Discovery may help breast cancer treatment

Researchers led by Dr. Debra Auguste, associate professor, biomedical engineering, in the Grove School of Engineering at The City College of New York, have identified a molecule that could lead to developing treatment for one of the most aggressive forms of breast cancer.

Triple negative breast cancers (TNBCs) have a high mortality rate owing to aggressive proliferation and metastasis and a lack of effective therapeutic options. However, Professor Auguste's team, discovered the overexpression of intercellular adhesion molecule-1 (ICAM-1) in human TNBC cell lines and tissues, and demonstrated that it is a potential molecular target and biomarker for TNBC therapy and diagnosis.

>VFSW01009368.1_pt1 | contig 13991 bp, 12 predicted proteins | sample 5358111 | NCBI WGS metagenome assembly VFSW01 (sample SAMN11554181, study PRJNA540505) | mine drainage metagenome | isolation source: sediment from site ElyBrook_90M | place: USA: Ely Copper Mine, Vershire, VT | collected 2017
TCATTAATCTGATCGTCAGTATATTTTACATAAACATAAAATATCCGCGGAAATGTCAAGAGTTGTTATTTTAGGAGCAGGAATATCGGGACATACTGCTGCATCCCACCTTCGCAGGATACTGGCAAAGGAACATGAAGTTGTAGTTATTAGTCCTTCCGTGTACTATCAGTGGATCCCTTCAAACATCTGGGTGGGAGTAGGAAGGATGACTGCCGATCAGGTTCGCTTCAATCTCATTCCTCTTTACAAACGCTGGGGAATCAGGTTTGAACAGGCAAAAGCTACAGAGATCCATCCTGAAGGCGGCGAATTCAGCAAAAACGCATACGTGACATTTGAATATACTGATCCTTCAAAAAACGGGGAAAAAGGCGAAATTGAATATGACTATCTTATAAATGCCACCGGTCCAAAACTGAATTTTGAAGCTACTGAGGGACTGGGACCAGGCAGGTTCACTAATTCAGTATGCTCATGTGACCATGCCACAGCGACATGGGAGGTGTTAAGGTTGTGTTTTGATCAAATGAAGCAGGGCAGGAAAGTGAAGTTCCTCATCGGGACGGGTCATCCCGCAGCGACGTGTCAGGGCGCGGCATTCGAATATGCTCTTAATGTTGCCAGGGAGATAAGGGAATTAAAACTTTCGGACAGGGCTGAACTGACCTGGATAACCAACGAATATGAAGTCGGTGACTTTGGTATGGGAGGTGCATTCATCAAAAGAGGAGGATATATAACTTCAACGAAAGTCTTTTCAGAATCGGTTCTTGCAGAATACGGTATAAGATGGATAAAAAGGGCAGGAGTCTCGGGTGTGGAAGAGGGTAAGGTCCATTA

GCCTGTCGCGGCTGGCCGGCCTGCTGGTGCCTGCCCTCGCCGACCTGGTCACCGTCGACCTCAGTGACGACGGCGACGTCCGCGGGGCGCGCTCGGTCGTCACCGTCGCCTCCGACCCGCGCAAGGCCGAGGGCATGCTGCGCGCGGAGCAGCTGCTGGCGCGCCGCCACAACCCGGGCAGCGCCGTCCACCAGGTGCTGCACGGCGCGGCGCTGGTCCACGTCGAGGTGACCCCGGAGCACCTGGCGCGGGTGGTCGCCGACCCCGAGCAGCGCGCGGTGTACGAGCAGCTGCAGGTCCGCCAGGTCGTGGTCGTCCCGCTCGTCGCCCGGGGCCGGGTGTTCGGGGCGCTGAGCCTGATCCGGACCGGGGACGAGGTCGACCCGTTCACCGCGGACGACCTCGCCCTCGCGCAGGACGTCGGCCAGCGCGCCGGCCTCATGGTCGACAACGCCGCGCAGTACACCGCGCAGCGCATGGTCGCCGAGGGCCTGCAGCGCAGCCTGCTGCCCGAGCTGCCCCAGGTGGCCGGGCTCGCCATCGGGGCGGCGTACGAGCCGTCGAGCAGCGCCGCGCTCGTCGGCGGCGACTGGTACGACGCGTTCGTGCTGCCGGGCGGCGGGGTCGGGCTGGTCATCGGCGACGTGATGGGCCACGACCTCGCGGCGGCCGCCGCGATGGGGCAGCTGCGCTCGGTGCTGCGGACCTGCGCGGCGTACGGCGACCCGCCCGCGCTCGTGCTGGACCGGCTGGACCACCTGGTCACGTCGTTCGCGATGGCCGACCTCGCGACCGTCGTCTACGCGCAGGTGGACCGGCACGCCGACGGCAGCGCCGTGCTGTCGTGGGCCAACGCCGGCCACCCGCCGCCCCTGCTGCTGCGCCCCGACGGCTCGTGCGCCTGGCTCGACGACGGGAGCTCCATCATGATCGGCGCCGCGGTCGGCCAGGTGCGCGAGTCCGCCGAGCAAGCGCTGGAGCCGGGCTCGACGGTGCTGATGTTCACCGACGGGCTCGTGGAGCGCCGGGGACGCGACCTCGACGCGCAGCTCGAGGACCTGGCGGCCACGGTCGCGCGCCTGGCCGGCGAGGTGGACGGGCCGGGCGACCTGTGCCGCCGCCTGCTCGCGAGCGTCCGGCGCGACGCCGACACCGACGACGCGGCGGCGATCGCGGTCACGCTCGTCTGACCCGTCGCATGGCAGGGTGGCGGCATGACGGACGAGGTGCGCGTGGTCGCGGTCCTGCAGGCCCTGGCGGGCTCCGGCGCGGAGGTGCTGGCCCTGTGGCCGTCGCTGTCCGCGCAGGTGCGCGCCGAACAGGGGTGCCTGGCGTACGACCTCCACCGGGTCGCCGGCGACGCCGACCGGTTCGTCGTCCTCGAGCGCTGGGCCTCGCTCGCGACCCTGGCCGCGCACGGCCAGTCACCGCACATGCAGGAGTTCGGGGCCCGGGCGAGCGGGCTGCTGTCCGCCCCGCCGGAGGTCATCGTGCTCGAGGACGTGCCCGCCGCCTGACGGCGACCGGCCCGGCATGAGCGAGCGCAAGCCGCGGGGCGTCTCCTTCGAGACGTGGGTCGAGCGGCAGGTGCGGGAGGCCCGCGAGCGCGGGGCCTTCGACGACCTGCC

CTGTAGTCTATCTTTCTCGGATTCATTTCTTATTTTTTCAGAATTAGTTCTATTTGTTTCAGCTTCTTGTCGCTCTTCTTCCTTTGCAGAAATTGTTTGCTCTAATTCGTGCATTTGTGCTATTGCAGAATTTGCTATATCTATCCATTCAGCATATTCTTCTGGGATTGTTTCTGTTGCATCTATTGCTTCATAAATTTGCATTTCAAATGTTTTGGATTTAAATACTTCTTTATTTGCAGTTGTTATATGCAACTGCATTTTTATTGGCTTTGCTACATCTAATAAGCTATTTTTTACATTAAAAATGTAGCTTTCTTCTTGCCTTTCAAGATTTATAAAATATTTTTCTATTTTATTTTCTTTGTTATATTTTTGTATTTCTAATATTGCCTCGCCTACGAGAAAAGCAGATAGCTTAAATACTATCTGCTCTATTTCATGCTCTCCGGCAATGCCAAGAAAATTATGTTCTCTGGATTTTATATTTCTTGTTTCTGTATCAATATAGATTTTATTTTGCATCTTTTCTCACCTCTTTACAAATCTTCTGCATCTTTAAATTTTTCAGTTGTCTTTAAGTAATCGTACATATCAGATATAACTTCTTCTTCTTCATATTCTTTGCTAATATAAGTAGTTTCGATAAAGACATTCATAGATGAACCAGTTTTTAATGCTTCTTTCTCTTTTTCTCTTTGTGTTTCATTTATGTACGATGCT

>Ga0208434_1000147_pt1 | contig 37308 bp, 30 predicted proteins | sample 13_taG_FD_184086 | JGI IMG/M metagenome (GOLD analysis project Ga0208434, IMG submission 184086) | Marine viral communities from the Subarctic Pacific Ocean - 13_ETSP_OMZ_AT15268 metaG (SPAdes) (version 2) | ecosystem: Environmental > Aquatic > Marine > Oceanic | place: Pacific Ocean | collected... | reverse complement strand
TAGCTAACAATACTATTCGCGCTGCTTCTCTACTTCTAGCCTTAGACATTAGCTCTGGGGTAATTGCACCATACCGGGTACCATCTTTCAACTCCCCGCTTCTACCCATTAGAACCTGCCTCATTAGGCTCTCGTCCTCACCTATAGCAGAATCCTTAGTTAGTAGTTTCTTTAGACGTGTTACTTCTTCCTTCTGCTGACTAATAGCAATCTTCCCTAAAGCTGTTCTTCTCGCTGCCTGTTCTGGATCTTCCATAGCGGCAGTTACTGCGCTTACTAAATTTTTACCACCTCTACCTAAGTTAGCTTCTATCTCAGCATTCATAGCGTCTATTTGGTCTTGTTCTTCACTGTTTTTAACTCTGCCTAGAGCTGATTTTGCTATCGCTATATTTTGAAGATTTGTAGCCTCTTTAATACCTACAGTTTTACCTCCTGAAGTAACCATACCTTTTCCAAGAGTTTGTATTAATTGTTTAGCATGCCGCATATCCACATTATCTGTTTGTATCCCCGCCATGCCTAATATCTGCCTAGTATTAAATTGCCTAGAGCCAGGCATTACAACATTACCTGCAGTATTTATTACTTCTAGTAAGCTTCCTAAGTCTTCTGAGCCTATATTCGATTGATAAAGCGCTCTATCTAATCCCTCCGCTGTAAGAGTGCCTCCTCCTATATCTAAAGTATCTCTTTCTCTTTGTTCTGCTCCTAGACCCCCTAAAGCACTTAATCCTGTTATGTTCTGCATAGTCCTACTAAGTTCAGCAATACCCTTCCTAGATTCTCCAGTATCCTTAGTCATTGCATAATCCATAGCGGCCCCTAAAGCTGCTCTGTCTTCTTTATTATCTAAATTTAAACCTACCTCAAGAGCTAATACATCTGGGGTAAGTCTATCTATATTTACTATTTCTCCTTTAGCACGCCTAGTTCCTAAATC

"No therapies are available to treat triple negative cells and because of that patients have a poor prognosis," said Professor Auguste, the recipient of a 2014 Presidential Early Career Award for Scientists and Engineers.

The Identification of ICAM-1 as a TNBC target and biomarker may lead to the development of a new strategy and platform for addressing a critical gap in TNBC patient care, she added.


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Protein linked to invasive spread of triple-negative breast cancer may lead to targeted therapies

More information: PNAS, www.pnas.org/content/111/41/14710.abstract#aff-1
Citation: Discovery may help breast cancer treatment (2014, November 7) retrieved 25 August 2019 from https://medicalxpress.com/news/2014-11-discovery-breast-cancer-treatment.html
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